Michigan-based optics manufacturer Trijicon, Inc., has accused Holosun Technologies, Inc., of violating one of the patents that protects the Trijicon Ruggedized Miniature Reflex (RMR) sight as well as the Specialized Reflex Optic (SRO).
Trijicon filed a complaint last week with the U.S. International Trade Commission (USITC) along with a mirror suit in a California U.S. district court. The company contends that a number of Holosun’s products violate Trijicon’s ‘541 patent, and that Holosun knowingly continued to market and sell these products even after being notified of its violation.
“Despite knowledge and actual notice of the ‘541 Patent, Holosun has continued to offer for sale and sell the Accused Products to customers in the United States without the consent or authority of Trijicon,” the suit states.
The publicly available versions of the complaint and lawsuit do not include the specifics of Trijicon’s argument, but they do list the Holosun products believed to violate the patent: HS407K, HS407C-V2, HE407C-GR V2, HS407CO V2, HS507K, HS507C V2, HE507C-GR V2, HE508T-RD V2 and HE508T-GR V2.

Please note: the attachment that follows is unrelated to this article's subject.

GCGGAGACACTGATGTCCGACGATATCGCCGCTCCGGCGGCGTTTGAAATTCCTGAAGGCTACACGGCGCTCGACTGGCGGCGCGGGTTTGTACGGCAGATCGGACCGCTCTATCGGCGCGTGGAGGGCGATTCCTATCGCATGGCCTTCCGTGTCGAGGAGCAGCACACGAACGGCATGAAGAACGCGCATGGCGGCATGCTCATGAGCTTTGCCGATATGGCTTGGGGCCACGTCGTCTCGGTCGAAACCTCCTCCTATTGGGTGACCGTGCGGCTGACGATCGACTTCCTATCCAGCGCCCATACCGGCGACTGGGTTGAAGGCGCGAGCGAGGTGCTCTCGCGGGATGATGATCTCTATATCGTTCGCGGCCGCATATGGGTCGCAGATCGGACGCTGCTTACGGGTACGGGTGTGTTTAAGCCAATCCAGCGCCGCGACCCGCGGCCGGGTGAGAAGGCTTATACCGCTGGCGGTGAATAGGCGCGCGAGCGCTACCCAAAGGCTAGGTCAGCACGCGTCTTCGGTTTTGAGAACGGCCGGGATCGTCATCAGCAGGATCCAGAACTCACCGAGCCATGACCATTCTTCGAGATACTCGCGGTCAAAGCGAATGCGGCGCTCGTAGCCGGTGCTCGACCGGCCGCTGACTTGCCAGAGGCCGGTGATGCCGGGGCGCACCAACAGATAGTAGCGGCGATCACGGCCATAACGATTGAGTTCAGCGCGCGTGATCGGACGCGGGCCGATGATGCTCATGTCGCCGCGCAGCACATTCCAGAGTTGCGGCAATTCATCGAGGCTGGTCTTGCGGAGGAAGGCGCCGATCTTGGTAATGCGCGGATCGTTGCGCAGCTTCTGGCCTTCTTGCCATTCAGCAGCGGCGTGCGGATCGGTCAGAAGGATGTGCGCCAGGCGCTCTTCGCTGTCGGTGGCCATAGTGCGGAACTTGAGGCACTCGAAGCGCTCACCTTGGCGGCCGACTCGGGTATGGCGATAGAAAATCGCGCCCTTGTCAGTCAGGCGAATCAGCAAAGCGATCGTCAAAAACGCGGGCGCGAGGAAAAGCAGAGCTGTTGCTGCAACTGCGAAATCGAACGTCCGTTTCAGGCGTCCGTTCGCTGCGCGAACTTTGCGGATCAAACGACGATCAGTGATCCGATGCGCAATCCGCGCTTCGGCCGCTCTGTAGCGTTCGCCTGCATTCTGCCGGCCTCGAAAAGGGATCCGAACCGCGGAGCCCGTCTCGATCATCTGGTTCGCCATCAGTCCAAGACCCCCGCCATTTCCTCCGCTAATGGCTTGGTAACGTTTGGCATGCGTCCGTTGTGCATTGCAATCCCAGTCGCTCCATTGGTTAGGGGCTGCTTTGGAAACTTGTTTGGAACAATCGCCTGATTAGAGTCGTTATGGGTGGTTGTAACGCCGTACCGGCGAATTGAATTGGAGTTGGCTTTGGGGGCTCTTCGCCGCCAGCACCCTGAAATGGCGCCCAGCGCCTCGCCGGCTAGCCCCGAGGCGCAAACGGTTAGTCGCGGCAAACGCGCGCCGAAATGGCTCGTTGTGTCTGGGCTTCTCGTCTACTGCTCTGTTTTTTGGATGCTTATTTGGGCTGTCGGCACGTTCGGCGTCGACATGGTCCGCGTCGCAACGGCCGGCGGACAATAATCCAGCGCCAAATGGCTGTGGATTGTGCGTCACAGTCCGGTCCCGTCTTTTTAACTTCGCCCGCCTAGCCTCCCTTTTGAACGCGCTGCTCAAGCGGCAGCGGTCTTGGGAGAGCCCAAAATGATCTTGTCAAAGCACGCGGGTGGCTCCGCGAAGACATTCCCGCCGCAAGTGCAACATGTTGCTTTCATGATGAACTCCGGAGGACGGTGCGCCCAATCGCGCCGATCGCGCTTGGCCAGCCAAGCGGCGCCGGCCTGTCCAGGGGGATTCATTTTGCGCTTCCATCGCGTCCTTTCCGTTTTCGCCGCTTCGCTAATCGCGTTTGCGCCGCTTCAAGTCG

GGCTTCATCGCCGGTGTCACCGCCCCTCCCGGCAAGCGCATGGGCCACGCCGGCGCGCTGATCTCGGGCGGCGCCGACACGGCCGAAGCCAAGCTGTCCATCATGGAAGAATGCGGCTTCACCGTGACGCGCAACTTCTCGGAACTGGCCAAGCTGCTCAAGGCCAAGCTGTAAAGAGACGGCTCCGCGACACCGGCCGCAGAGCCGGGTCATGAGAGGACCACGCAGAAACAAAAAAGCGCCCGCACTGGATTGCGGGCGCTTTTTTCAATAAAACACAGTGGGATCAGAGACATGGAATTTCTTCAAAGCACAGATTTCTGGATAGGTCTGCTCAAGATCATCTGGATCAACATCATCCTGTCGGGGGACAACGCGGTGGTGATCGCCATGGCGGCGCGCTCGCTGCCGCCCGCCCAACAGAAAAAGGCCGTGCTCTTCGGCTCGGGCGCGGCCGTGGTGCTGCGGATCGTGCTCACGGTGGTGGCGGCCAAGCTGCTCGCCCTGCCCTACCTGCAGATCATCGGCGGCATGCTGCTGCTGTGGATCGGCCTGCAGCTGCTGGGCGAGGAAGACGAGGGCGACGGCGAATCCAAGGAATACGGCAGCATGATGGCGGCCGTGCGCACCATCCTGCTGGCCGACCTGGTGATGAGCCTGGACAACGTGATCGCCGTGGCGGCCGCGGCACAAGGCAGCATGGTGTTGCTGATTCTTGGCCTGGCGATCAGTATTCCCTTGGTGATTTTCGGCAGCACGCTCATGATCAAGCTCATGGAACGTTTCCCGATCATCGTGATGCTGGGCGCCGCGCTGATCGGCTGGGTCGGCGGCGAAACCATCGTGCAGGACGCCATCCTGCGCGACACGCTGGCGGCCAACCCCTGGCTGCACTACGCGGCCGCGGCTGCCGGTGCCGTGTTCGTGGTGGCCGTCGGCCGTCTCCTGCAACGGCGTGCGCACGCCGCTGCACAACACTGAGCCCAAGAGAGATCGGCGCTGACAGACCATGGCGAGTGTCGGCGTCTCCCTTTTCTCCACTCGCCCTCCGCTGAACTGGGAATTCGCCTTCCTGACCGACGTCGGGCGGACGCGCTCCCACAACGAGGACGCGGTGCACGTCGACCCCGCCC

Holosun is based in Los Angeles County, California, but many of their products are manufactured in China. Trijicon’s USITC complaint asks the commission to conduct an investigation under section 337 of the Tariff Act of 1930, which prohibits methods of unfair trade or unfair competition in importation.
If the USITC decides in Trijicon’s favor, it can order the United States Customs Service to halt the importation of Holosun’s products. While a standard district suit like the one filed in California can take two to five years to litigate, a commission investigation usually takes 15-18 months, according to Bloomberg News. In addition, the USITC may require a lower standard of proof than a district court, according to a John Marshall Law Review article.
Bloomberg reports that the district case likely will not begin until the USITC complaint is resolved.
Trijicon claims to have notified Holosun of its alleged violation in letters sent on January 15, February 12, and February 21. Holosun, apparently, did not stop importing and selling the products that Trijicon believes violate its patent.
Trijicon has held its ‘541 patent since 2013, which is a continuation of a patent filed in 2009. In its suit, the company claims that Holosun knew about the patent “since at least the date of its issuance.”
The USITC case is In the Matter of Certain Red Dot Sights and Components Thereof, 337-3477, U.S. International Trade Commission (Washington). The district court case is Trijicon Inc. vs. Holosun Technologies Inc., 20-6742, U.S. District Court for the Central District of California (Los Angeles). We’ve embedded a copy of the district suit below.
A Holosun representative declined to comment when reached by GunsAmerica. Both companies declined to comment to Bloomberg News.